Gov. Chris Sununu listed some of the new and old "tools" he has used to deal with the winter surge as he announced the National Guard will be brought in in New Hampshire during his weekly COVID-19 briefing.

As of Wednesday there are 1,184 new cases, 462 hospitalizations and 11 deaths reported in New Hampshire, the highest numbers yet of the pandemic, according to State epidemiologist Dr. Benjamin Chan.  Rockingham County continues to have the highest number of active cases with 1,870, according to the state COVID-19 dashboard, while Stafford County has 962.

Chan also said the Omicron variant has not yet been reported in New Hampshire but expects it to happen soon. While little is yet known about the variant Chan said there is some evidence that it can cause reinfection in those who have already had COVID-19.

"It continues to be our recommendation and it continues to be important for people who have been previously infected with the COVID-19 virus to get vaccinated. We know the vaccination provides more consistent and higher levels of protection than natural immunity alone," Chan said.

Slowing Down the Numbers

Sununu tried to see the positive in the numbers and said with a 28% increase over the past two weeks they are not growing as quickly as they had been compared to other New England states.

"We're not peaking. I'm not saying we're peaking by any means  but we're not going up like you see some of these other states like Massachusetts, Connecticut and Rhode Island. They're seeing some of their most drastic increases in the past couple  days.

Sununu said 70 members of the National Guard will be brought in to assist with "backroom tasks" like food service and clerical jobs to free up staff.  FEMA will also be sending a "few dozen workers" along with 30 paramedics to help at hospitals.

The Executive Council also approved $6 million for "strike teams" Sununu said will bring in staff from out of state to supplement hospital staff as patients are moved to other facilities for treatment.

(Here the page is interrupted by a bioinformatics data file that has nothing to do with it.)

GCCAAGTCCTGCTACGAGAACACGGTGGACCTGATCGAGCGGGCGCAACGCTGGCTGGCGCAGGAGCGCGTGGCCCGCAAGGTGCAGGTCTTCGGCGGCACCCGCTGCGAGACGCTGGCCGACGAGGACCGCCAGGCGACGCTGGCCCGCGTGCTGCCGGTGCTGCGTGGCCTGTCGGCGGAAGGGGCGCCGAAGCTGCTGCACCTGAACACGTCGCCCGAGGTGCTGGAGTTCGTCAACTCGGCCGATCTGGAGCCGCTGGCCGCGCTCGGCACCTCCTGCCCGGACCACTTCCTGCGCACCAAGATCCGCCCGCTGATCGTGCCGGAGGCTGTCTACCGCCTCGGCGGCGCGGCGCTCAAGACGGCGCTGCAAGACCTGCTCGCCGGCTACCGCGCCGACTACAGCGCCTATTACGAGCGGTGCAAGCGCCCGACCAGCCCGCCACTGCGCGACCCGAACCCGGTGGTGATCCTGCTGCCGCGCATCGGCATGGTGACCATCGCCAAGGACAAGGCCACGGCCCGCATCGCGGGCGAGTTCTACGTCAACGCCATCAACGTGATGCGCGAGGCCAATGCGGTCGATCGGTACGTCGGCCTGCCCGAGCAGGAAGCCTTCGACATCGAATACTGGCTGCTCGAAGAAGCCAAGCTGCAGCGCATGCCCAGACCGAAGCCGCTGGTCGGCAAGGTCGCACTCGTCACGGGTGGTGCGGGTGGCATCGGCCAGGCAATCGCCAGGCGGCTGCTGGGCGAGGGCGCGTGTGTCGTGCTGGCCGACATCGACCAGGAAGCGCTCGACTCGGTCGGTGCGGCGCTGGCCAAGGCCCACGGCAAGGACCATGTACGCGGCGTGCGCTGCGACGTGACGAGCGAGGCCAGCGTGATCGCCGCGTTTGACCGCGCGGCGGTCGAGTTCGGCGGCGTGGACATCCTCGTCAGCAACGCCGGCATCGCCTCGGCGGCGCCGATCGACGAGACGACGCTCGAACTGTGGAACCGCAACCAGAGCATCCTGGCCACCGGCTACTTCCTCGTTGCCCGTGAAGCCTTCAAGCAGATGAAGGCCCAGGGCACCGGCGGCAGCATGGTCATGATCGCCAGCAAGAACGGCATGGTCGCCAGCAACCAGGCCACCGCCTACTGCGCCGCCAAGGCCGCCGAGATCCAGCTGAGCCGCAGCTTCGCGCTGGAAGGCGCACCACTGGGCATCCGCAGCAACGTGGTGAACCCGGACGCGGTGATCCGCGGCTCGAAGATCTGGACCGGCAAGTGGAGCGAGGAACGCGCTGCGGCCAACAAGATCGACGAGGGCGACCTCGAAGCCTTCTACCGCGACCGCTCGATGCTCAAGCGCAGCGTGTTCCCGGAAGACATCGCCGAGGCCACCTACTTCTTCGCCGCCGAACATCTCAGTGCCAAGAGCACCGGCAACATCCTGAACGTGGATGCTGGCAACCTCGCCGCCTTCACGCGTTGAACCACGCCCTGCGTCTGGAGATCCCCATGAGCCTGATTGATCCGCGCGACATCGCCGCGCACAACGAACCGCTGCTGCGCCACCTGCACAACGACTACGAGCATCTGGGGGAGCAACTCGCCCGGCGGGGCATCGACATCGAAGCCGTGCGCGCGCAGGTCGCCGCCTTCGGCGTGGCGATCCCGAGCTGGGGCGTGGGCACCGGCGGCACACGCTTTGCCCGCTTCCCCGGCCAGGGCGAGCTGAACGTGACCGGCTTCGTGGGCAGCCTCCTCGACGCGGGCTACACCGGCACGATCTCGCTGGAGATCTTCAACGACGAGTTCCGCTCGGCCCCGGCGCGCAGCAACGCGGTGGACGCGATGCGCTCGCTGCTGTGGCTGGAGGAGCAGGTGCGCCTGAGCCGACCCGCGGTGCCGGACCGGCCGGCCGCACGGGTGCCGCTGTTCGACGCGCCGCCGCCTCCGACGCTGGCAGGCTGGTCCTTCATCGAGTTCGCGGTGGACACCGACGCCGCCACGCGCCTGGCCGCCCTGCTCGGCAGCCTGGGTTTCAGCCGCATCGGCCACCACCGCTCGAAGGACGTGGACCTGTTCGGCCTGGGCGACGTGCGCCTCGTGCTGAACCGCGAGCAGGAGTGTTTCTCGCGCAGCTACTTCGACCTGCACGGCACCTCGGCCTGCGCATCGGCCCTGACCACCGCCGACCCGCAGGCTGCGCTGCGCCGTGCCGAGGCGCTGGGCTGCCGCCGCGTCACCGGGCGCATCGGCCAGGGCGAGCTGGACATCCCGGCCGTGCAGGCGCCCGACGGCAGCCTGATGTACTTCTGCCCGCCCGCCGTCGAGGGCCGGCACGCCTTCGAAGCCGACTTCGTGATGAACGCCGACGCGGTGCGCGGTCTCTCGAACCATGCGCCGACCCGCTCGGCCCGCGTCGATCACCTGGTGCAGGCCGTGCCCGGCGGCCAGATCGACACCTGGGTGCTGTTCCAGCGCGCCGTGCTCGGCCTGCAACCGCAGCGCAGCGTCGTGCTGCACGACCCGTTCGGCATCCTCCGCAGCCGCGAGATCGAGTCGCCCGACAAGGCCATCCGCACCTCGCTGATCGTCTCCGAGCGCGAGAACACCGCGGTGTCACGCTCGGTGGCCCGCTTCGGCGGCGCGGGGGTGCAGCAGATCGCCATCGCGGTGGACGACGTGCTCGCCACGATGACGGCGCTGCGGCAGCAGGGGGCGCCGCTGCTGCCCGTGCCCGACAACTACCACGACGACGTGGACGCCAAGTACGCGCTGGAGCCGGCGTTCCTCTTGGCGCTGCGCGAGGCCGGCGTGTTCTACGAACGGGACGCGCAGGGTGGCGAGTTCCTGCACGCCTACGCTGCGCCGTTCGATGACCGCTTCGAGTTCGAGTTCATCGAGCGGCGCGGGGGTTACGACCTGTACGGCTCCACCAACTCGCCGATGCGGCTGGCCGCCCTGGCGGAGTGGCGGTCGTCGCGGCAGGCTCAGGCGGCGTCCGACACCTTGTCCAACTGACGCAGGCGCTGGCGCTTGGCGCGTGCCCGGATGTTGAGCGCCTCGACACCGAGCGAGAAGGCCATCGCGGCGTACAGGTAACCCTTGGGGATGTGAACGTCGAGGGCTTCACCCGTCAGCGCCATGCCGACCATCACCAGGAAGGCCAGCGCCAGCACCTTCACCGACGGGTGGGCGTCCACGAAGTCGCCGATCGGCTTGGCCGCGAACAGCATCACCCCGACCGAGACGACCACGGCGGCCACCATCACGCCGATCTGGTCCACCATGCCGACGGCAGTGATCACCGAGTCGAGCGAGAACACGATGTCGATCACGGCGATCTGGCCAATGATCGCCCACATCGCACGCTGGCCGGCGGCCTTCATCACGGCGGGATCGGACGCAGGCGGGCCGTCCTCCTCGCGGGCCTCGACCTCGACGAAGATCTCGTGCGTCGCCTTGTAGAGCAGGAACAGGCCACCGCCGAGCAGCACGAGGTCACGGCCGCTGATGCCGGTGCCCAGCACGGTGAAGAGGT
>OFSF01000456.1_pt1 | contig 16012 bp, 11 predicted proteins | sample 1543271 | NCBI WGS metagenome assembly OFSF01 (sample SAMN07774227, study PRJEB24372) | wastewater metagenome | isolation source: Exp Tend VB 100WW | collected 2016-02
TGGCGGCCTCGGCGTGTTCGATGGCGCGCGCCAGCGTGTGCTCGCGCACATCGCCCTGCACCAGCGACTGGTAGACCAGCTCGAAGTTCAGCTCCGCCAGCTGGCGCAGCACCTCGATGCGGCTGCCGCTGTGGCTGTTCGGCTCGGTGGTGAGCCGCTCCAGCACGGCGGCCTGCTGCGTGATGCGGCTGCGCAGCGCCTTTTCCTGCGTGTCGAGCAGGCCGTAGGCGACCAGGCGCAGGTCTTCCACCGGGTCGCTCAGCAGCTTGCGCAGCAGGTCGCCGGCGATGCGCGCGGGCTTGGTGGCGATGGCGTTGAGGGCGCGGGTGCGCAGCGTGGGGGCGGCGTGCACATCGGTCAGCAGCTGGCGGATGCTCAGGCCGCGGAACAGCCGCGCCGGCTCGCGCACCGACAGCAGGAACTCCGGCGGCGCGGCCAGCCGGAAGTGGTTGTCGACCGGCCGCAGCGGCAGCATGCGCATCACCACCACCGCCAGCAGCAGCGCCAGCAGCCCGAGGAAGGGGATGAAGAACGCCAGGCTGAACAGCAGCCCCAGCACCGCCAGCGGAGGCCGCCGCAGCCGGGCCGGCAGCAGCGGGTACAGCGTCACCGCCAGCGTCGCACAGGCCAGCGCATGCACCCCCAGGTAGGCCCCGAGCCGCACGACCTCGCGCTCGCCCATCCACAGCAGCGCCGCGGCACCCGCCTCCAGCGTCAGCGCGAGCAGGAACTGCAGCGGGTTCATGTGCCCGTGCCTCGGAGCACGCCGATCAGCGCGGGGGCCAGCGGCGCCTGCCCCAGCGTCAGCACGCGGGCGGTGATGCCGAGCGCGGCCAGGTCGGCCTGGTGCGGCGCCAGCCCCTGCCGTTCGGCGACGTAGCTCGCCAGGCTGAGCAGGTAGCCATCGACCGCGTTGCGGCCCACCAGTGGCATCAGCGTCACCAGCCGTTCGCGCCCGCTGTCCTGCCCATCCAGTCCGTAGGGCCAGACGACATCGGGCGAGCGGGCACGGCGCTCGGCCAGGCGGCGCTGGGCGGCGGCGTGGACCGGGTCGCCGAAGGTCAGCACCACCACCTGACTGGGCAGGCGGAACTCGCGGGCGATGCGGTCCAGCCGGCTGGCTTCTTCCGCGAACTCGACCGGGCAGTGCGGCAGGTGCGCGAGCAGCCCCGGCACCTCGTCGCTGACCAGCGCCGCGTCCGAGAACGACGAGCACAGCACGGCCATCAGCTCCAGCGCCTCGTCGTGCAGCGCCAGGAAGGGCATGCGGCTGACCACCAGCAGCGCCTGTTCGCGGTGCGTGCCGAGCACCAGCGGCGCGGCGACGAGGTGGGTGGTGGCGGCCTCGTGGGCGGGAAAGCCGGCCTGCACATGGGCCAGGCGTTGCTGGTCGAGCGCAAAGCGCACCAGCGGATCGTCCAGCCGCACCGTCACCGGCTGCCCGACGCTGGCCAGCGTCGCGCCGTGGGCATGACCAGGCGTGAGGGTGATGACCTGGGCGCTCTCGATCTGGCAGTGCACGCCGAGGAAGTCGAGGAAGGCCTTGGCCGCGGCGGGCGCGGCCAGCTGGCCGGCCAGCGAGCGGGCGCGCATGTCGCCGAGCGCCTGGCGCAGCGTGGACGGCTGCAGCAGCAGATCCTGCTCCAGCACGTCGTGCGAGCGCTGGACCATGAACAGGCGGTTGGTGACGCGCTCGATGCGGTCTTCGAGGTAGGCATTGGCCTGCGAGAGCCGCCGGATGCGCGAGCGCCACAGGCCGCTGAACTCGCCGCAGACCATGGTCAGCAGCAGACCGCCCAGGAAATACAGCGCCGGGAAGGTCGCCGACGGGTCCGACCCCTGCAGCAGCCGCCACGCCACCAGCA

Sununu the first Booster Blitz Saturday is completely booked with 12,000 people due to receive the booster at 15 locations statewide on Saturday. Another will likely take place in the new year to encourage the COVID-19 booster shots.

There are also discussions to make for more free at-home tests available. 900,000 were ordered in less than 24 hours in the first tests available.

The governor will not consider a return masking and capacity mandates mainly because it penalizes those who have done what he calls the "right thing" getting the COVID-19 vaccine and the booster shot.

"You're penalizing a good portion of the state that's done right with the vaccine. It's about individuals making the right choice," Sununu said.

He was also concerned about the impact blanket mandates would have on schools and business especially during ski season.

"You're talking about shutting down schools. Terrible idea. We know we can manage this without shutting down businesses. Terrible idea. Limiting gatherings, limiting what people can do. Those are really drastic, extreme measures," Sununu said. "Those were done in a very rare time when we had no other tools. We have those tools now and everyday we're getting more powerful tools"

Contact reporter Dan Alexander at Dan.Alexander@townsquaremedia.com or via Twitter @DanAlexanderNH

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